• 1/2 cup tapioca or arrowroot starch
  • 1/4 cup potato starch
  • 1 tsp xanthan gum

and then add the other dry ingredients:

  • 1 Tbs sugar
  • 1 tsp salt

 4. Combine the following with the paddle attachment in the bowl of your stand mixer (a hand mixer would probably do fine here since the batter is smoother and less dense than a regular bread). I bet you could also do this by hand (no mixing technology required).

  • 2 room temp eggs
  • 2 Tbs olive oil
  • 1/2 cup milk (I used whole)
  • 2 tsp lemon juice
  • 1 tsp cider vinegar

5. Add half of your flour/dry ingredient mix to the wet ingredients and gradually increase to med-low speed. Then add the yeast mixture. Once that’s mixed in, add the other half of your dry ingredients. The consistency of the batter should be like a soft cake icing. Add warm water (110 degrees F) a tablespoon at a time if it’s dryer and denser; if it’s too wet, then add more rice flour. Mix on medium high for 5-7 minutes to ensure proper emulsion!

6. Grease a piece of parchment paper large enough to hold your pizza.

Dump out your batter on the greased parchment paper (it won’t be firm like a regular dough ball, but it shouldn’t ooze everywhere, modify as instructed in step 5 if either of these are the case) and use a firm rubber or plastic spatula to spread it into a crust-like shape. The trick here is to think cake icing, and use similar motions otherwise you’ll get frustrated at the stickiness. Broad sweeping strokes, patience and the knowledge that you’re about to eat the most gluten-esque pizza you’ve ever had should carry you through just fine.

7. Slide a cookie sheet (or something flat and large enough to hold your pizza) under the parchment paper with your crust spread and let it rise in the cold oven for 45 minutes. This is a good time to make your sauce or check your email. Making crust for the first time can be exasperating, gluten-free or not, so give yourself a pass on the everything-homemade concept until you feel more confident. Buying a $4 jar of sauce is nothing to be ashamed of in this case!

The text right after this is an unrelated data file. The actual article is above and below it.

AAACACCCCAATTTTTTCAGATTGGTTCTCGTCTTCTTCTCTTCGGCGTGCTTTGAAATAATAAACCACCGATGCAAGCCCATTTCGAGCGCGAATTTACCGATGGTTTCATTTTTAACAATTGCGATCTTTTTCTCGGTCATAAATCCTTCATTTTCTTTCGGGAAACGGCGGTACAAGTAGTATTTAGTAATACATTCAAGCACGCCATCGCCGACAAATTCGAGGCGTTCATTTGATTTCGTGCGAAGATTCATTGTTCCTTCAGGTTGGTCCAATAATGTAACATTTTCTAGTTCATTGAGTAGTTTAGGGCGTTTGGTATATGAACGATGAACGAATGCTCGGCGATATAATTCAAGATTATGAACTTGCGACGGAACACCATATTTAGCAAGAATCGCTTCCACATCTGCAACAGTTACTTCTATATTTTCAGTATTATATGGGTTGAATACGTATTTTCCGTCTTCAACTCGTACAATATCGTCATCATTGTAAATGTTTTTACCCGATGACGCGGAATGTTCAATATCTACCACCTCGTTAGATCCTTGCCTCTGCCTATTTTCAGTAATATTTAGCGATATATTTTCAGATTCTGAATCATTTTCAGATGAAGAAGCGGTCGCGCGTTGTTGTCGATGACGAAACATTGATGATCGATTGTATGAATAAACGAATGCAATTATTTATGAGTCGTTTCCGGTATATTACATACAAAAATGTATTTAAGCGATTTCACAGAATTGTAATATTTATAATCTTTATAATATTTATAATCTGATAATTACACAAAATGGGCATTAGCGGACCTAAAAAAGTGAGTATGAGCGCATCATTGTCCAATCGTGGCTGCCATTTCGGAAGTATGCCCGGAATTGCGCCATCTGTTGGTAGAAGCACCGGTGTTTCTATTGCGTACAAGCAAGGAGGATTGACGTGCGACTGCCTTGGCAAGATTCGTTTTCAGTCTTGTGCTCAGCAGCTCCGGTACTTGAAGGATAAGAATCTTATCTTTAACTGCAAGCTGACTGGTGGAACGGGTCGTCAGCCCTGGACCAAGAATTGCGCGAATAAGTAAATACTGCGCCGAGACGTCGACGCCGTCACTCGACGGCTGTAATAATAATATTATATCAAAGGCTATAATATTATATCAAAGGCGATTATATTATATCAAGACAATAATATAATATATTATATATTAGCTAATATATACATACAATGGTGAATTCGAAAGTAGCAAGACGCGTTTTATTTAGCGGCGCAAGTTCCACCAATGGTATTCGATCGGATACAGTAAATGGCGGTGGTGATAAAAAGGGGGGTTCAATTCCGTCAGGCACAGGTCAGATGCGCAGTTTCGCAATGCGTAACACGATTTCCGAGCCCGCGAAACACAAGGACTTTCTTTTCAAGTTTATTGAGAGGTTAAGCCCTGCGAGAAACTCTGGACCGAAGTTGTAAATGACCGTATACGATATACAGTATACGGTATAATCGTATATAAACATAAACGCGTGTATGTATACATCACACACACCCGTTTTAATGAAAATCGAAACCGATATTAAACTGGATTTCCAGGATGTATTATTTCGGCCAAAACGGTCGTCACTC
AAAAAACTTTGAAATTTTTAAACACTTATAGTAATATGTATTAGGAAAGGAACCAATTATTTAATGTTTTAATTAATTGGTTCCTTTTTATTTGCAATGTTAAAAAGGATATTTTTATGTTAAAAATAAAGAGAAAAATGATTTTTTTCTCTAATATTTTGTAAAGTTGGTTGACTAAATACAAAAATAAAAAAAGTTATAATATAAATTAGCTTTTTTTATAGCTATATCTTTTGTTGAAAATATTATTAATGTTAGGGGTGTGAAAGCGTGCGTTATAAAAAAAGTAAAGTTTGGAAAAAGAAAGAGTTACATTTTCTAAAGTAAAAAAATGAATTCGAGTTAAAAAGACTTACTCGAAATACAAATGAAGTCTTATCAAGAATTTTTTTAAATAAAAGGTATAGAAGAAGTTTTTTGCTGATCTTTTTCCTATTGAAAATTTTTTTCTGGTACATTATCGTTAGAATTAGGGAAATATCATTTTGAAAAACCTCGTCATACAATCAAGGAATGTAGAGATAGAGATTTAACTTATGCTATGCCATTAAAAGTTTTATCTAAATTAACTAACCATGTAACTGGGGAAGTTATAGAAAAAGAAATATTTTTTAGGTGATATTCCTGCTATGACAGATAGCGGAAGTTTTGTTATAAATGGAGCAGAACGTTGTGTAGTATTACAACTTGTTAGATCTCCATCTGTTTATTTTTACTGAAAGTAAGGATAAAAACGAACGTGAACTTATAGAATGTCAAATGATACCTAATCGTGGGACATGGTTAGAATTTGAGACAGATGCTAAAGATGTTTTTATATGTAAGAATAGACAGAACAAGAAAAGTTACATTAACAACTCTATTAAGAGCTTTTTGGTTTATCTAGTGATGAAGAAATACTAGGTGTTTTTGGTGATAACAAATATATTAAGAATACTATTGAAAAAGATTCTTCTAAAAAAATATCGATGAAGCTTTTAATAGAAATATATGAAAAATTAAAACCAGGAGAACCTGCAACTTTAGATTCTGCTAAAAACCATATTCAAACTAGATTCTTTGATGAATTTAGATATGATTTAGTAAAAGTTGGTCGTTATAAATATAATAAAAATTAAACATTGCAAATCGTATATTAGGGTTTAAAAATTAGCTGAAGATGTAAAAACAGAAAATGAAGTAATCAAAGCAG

After 45 minutes it will look like this:Thanks yeast.8. Remove your dough spread-sheet (hee hee) from the oven, place the stone in bottom rack of the oven if it’s not there already, and preheat to 475 degrees F. Use a fork and poke holes throughout the interior of the crust. Once you’re at temp, use your pizza peel and slide the whole parchment paper sheet onto the stone and pre-bake the crust for 4 minutes.

9. [OPTIONAL] I like the cornmeal-bottomed crust, so I did it. Pull your pre-baked crust sheet off the peel and sprinkle about a tablespoon’s worth of cornmeal, yellow grits or polenta directly onto the peel. In a swift move pull the parchment out from under your pre-baked crust and transfer the crust onto the cornmeal on the peel.

If you’re not using cornmeal, just pull the parchment paper off the crust and transfer it to the peel.

10. Brush crust with olive oil and then spread your pizza sauce. Add desired toppings.

11. In a swift move of hand-to-peel combat action, slide your pizza directly onto the baking stone and bake for about 5 minutes, or until your toppings are melty and nice-looking. Getting your pizza off the stone when it’s done can be tricky, but be quick and intentional about it and you’ll be fine. It sort of reminds me of flipping an omelet (even though you’re not actually flipping your pizza over) with the swift, scooping action.

12. Try not to die of over-excitement at what you’ve created.


A special thanks to Jess at ATX Gluten-Free for hosting the GF Pizza Fest 2011. She inspired me to get this post up in time to make the round-up next week. Check out her blog for cool toppings ideas.